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Thank you so much for helping me get my insurance so quickly. I appreciate all of your help. I will definitely recommend you to my fellow classmates.
— Dave
Mr. Higgins explained in ways that I can understand. His compassion was unequal!
— Roxanne,
Thanks, Michael, I truly appreciate your prompt assistance…
— Laura
Thank you. This is helpful and I appreciate your time and assistance.
— Rick,
I was glad that you answered the phone. I know I made a good choice choosing you as my broker and applying with Blue Cross Blue Shield of Arizona. The more I think about it, the more I want to be with a company that has widespread recognition and is everywhere. So thanks again for everything!
— Liza,
“Hi Mike,
…my mother lives in Texas, but I thought I would ask you (a question about health insurance,) since the
comments about you on the website were heartfelt.

Thank you.

-L.M.
Houston, TX
— Rick,

“Mike,

You have provided professional & friendly guidance to our family for so many years and I hope you know how much we appreciate your help!!

Sincerely,

Charlotte”

ACA Simply Not Working


A recent survey found that the uninsured rate in America fell from about 16% to 13% in the last quarter of 2014. For some, this is proof-positive that Obamacare is working, but nothing is ever so cut and dry.

The unemployment rate is slowly ticking downward, and since most insured obtain their health insurance through an employer, certainly this accounts for a portion of the decline in the uninsured rate. On the other hand, the Affordable Care Act must be credited with helping reduce the uninsured rate as well. The ACA is heavily subsidized, and human nature dictates that when you heavily subsidize something, more of the product is sold.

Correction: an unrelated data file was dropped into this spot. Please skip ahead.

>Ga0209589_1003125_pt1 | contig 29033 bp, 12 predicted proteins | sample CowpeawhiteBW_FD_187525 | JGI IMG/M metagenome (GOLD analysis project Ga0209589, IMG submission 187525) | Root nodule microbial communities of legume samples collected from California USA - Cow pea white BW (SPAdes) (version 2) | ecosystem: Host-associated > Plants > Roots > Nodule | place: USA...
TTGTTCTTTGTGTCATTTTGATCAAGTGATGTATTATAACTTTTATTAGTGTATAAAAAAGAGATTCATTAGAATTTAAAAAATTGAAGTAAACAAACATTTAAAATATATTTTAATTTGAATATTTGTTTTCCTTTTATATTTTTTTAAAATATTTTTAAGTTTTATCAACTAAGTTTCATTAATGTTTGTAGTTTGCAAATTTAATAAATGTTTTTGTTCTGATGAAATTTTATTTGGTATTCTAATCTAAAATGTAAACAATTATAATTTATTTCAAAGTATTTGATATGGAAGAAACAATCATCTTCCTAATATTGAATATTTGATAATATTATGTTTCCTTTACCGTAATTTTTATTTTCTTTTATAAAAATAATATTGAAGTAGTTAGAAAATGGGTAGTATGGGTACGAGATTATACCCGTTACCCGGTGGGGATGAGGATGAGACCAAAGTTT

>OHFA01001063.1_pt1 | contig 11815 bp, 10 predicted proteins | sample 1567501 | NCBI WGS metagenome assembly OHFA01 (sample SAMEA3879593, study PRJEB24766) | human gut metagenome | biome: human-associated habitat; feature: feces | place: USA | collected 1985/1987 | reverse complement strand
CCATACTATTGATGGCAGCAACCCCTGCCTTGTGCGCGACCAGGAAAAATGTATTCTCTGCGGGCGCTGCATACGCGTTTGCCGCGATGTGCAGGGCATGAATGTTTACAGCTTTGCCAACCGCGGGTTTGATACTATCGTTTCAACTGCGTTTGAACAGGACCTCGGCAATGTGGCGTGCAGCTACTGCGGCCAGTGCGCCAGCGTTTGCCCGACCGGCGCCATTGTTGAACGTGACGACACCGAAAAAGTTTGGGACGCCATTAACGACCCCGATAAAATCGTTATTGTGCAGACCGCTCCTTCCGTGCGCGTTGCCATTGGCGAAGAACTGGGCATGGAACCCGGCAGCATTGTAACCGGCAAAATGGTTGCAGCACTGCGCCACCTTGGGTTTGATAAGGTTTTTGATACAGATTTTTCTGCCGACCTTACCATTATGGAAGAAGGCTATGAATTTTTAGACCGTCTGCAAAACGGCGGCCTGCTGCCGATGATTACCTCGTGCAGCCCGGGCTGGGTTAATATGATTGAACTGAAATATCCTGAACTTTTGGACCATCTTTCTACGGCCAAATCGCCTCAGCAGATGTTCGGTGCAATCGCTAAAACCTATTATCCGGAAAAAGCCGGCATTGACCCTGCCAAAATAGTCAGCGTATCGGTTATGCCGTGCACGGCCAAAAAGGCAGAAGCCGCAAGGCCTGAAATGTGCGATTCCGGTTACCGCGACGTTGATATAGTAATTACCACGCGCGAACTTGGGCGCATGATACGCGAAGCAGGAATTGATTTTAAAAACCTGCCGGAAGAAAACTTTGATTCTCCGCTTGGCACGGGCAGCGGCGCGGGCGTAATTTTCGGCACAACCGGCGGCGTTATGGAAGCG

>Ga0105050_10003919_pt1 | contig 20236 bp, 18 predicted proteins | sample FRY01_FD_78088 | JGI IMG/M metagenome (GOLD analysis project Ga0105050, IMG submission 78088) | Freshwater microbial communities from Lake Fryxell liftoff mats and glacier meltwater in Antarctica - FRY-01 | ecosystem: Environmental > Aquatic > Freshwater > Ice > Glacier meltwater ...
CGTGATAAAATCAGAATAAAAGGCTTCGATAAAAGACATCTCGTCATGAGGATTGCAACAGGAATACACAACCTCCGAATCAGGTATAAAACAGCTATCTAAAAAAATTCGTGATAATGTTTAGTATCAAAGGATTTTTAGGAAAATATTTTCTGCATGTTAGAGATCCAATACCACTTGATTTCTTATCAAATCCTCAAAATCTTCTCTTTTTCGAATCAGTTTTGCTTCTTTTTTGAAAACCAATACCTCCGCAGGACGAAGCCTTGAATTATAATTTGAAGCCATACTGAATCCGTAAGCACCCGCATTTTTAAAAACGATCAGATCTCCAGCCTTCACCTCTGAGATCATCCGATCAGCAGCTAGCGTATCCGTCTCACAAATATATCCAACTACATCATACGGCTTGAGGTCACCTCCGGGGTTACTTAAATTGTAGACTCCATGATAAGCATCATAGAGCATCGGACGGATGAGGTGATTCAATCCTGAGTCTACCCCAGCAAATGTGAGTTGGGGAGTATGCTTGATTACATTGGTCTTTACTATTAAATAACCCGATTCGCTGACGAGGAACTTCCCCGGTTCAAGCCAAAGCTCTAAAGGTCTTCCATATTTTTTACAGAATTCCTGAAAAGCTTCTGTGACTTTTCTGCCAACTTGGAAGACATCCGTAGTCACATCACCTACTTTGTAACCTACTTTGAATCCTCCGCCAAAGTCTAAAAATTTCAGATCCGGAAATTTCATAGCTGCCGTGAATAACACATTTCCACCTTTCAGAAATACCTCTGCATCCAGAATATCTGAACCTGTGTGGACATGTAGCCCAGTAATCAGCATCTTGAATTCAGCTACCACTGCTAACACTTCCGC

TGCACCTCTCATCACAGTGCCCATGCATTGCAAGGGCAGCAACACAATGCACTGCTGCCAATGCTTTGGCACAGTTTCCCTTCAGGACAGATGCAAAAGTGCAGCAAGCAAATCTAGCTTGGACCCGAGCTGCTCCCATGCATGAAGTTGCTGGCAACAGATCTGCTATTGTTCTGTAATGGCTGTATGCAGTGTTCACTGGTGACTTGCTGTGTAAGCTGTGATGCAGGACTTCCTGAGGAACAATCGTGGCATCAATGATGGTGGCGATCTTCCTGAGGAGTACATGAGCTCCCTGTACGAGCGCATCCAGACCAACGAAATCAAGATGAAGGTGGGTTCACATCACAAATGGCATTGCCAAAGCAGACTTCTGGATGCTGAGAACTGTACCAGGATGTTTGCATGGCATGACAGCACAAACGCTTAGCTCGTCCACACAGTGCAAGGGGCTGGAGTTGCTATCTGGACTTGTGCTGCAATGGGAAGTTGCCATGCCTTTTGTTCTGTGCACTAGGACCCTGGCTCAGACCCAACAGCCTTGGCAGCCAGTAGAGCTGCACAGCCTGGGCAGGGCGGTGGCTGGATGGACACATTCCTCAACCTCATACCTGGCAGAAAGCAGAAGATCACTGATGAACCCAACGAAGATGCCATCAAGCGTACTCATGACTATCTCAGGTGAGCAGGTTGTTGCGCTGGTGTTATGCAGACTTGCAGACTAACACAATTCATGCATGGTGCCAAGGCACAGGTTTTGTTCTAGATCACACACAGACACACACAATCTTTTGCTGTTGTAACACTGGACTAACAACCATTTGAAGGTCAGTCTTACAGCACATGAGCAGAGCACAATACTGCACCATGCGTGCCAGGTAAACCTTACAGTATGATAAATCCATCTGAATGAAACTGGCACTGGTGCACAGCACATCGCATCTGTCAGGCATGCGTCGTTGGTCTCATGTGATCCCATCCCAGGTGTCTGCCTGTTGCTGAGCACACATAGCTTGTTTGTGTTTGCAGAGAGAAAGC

The main problem though is that saying that more people are, “insured,” does not mean that more people have access to care. 60% of the newly insured are enrolled in Medicaid, not private insurance plans like those offered through an employer or purchased individually.

Medicaid reimbursement rates to doctors and hospitals were increased for two years as part of the ACA to increase physician participation, but those rates have been cut by as much as 47%, effective 01/01/2015. Cut someone’s pay by half and chances are they may not want you as a client. As a result, the number of physicians accepting Medicaid patients continues to drop in large numbers. Less doctors, 20 million more patients, equals a crisis that will only get worse. If you have Medicaid, you are six times more likely to be denied an appointment as a new patient than those with private insurance such as Blue Cross and Blue Shield of Arizona. If you are lucky enough to get an appointment while on Medicaid, (AHCCCS in Arizona,) the average wait time is 42 days, which is double that of a private plan. And the news gets worse for Medicaid patients. The Inspector General of HHS recently sent out undercover agents posing as patients to doctor’s offices listed as participating providers in Medicaid. Over 50% of those listed were not at the address in the directory. Others were found but were not participating, while others were not accepting new patients. When the inspectors were able to set an appointment, wait times were a major issue. 28% of the appointments required a wait time of more than a month, and 10% more than two months.

Being covered is not the same as receiving care, and things will only get worse as more and more physicians and hospitals stop accepting Medicaid patients, and to a much lesser extent private plans, opting instead to offer concierge services.

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Posted by:
Michael Higgins

Posted on:
January 16th, 2015

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